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Take prudent steps to protect trade secrets

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in Business Etiquette,Workplace Communication

In most states, employers can prohibit employees and former employees from sharing trade secrets. But, for something to become a trade secret, it must be treated as confidential in the first place.  

Recent case: Janine worked for 360 Mortgage, a Texas-based mortgage bank. Account executives like Janine contact mortgage brokers nationwide and encourage them to refer borrowers to 360 Mortgage. She worked from a list of brokers that included the finder’s fee each demanded if they referred a mortgage customer.

While still working for 360 Mort-gage, Janine began moonlighting in a similar job at another mortgage lender. She allegedly downloaded 360 Mortgage’s broker list and sent it to her new employer, which emailed all the brokers, inviting their business.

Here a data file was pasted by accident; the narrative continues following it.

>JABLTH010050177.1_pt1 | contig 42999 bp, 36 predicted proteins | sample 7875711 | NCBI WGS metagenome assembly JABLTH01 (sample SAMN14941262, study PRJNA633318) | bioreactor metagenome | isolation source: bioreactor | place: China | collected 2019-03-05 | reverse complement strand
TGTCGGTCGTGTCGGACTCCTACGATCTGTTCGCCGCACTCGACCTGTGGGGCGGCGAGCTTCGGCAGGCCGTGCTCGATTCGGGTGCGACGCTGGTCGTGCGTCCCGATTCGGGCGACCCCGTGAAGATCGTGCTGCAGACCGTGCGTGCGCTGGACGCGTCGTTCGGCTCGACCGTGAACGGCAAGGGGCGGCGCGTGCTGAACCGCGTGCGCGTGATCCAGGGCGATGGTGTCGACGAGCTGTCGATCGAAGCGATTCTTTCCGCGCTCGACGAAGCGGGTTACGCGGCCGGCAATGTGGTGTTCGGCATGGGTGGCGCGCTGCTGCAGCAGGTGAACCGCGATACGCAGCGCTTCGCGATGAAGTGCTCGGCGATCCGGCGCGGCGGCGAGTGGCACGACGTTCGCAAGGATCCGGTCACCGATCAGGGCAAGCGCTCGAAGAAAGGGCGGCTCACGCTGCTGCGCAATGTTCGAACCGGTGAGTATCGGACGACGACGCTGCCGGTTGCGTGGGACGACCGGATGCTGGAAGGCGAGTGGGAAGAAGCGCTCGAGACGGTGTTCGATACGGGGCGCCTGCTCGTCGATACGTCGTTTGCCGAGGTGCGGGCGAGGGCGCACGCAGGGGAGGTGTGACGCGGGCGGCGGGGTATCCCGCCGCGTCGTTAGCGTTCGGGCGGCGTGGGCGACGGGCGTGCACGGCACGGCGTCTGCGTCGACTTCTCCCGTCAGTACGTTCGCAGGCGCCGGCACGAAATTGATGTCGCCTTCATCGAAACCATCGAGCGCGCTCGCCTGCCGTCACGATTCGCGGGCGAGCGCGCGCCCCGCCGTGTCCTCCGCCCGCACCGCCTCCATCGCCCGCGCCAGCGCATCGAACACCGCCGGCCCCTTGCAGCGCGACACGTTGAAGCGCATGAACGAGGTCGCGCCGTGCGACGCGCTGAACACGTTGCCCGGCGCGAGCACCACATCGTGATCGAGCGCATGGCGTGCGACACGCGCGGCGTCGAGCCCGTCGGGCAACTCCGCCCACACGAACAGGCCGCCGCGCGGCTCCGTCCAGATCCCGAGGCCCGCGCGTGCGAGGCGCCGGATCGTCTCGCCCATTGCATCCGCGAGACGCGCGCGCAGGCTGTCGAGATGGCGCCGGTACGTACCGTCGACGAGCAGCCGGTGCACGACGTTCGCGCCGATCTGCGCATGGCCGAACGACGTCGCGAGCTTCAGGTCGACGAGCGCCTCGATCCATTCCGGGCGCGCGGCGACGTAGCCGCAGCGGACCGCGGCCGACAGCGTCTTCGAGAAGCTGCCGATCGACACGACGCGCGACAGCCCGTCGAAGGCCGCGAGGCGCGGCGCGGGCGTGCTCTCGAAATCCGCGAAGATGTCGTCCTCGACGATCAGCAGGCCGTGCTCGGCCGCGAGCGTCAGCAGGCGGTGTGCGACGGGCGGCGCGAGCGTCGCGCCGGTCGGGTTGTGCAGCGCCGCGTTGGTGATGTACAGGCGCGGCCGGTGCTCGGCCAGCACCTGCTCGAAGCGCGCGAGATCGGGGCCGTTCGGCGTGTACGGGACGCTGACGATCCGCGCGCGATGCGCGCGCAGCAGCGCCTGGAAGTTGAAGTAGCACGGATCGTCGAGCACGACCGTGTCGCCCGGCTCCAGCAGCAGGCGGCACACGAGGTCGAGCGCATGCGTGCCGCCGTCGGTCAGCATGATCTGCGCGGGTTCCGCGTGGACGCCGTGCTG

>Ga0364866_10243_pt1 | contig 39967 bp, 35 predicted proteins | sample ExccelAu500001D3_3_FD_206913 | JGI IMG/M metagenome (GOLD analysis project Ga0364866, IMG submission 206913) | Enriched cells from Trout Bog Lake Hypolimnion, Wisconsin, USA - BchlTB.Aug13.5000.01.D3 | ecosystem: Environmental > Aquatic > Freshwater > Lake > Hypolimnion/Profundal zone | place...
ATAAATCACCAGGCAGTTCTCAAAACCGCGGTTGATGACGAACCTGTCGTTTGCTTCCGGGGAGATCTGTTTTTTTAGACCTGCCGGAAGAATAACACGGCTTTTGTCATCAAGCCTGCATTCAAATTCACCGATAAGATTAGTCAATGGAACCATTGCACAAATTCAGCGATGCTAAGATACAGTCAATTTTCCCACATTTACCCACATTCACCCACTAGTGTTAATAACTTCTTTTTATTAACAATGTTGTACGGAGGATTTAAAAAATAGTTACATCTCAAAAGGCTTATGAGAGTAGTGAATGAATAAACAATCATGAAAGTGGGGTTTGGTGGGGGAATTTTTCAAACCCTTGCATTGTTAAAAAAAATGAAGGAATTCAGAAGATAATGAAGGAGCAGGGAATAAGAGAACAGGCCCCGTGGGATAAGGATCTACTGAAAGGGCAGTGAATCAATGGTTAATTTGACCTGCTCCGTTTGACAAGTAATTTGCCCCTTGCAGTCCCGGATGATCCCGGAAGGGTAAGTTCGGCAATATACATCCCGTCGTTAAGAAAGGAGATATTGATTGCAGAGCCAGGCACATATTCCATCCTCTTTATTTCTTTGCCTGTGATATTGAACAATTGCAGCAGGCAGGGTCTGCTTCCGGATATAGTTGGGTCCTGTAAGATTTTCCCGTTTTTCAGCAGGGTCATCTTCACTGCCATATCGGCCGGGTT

One of the brokers told 360 Mortgage about it and Janine was terminated. She managed, however, to download even more information with her username and password before her email access was cut off.

360 Mortgage sued, alleging that the broker list was a trade secret. Her new employer argued it didn’t meet the requirements under Texas law: 1) it must have economic value, 2) it is not publicly available and 3) it was protected by reasonable means.

The court let the lawsuit continue, ruling the list a trade secret. It included information that was economically valuable since a competitor could learn how much a broker would accept for a referral and could then use that figure to make a competing offer. Finally, 360 Mortgage had taken steps to safeguard the information with a username and password system. (360 Mortgage v. Homebridge Financial Services, No. 1:14-CV-00847, WD TX, 2016)

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